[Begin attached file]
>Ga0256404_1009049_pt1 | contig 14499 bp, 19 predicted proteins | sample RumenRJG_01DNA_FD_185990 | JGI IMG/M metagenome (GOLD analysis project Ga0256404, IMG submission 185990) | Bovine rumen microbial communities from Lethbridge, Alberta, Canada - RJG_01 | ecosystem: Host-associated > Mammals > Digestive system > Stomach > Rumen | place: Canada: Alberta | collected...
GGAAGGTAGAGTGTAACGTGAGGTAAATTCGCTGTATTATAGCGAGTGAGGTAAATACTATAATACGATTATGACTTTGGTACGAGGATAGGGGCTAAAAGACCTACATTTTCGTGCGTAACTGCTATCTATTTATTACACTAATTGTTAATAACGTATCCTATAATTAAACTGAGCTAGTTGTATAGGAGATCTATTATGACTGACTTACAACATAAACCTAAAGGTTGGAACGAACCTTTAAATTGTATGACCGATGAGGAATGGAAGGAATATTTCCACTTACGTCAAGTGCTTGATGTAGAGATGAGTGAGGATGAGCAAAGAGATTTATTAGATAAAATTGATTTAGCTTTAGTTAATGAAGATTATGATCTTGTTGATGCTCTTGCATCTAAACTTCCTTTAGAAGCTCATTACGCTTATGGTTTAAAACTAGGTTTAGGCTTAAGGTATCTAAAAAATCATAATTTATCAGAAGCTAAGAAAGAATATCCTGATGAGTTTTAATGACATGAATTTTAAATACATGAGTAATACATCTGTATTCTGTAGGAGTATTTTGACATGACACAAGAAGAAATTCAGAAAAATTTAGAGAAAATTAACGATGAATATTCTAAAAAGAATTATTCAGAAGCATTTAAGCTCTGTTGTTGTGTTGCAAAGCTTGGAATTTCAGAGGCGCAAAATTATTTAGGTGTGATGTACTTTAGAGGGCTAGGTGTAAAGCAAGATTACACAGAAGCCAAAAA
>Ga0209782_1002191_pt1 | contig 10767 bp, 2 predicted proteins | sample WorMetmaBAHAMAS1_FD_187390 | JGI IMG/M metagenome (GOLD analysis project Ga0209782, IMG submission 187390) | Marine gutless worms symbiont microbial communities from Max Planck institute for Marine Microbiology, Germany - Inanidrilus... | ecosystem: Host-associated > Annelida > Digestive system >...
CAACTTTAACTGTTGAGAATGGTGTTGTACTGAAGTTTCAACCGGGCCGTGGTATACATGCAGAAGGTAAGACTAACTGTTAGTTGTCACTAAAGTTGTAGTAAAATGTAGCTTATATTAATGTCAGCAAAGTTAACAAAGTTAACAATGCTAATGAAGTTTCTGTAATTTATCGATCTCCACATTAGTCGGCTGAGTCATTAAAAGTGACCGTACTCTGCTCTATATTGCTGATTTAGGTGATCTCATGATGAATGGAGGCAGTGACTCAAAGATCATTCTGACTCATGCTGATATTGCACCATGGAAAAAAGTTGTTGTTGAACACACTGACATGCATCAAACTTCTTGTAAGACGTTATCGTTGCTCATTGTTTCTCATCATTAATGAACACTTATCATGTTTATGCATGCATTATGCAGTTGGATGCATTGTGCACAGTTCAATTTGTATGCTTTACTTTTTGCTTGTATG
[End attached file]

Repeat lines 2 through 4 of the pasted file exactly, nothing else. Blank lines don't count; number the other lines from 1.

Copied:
GGAAGGTAGAGTGTAACGTGAGGTAAATTCGCTGTATTATAGCGAGTGAGGTAAATACTATAATACGATTATGACTTTGGTACGAGGATAGGGGCTAAAAGACCTACATTTTCGTGCGTAACTGCTATCTATTTATTACACTAATTGTTAATAACGTATCCTATAATTAAACTGAGCTAGTTGTATAGGAGATCTATTATGACTGACTTACAACATAAACCTAAAGGTTGGAACGAACCTTTAAATTGTATGACCGATGAGGAATGGAAGGAATATTTCCACTTACGTCAAGTGCTTGATGTAGAGATGAGTGAGGATGAGCAAAGAGATTTATTAGATAAAATTGATTTAGCTTTAGTTAATGAAGATTATGATCTTGTTGATGCTCTTGCATCTAAACTTCCTTTAGAAGCTCATTACGCTTATGGTTTAAAACTAGGTTTAGGCTTAAGGTATCTAAAAAATCATAATTTATCAGAAGCTAAGAAAGAATATCCTGATGAGTTTTAATGACATGAATTTTAAATACATGAGTAATACATCTGTATTCTGTAGGAGTATTTTGACATGACACAAGAAGAAATTCAGAAAAATTTAGAGAAAATTAACGATGAATATTCTAAAAAGAATTATTCAGAAGCATTTAAGCTCTGTTGTTGTGTTGCAAAGCTTGGAATTTCAGAGGCGCAAAATTATTTAGGTGTGATGTACTTTAGAGGGCTAGGTGTAAAGCAAGATTACACAGAAGCCAAAAA
>Ga0209782_1002191_pt1 | contig 10767 bp, 2 predicted proteins | sample WorMetmaBAHAMAS1_FD_187390 | JGI IMG/M metagenome (GOLD analysis project Ga0209782, IMG submission 187390) | Marine gutless worms symbiont microbial communities from Max Planck institute for Marine Microbiology, Germany - Inanidrilus... | ecosystem: Host-associated > Annelida > Digestive system >...
CAACTTTAACTGTTGAGAATGGTGTTGTACTGAAGTTTCAACCGGGCCGTGGTATACATGCAGAAGGTAAGACTAACTGTTAGTTGTCACTAAAGTTGTAGTAAAATGTAGCTTATATTAATGTCAGCAAAGTTAACAAAGTTAACAATGCTAATGAAGTTTCTGTAATTTATCGATCTCCACATTAGTCGGCTGAGTCATTAAAAGTGACCGTACTCTGCTCTATATTGCTGATTTAGGTGATCTCATGATGAATGGAGGCAGTGACTCAAAGATCATTCTGACTCATGCTGATATTGCACCATGGAAAAAAGTTGTTGTTGAACACACTGACATGCATCAAACTTCTTGTAAGACGTTATCGTTGCTCATTGTTTCTCATCATTAATGAACACTTATCATGTTTATGCATGCATTATGCAGTTGGATGCATTGTGCACAGTTCAATTTGTATGCTTTACTTTTTGCTTGTATG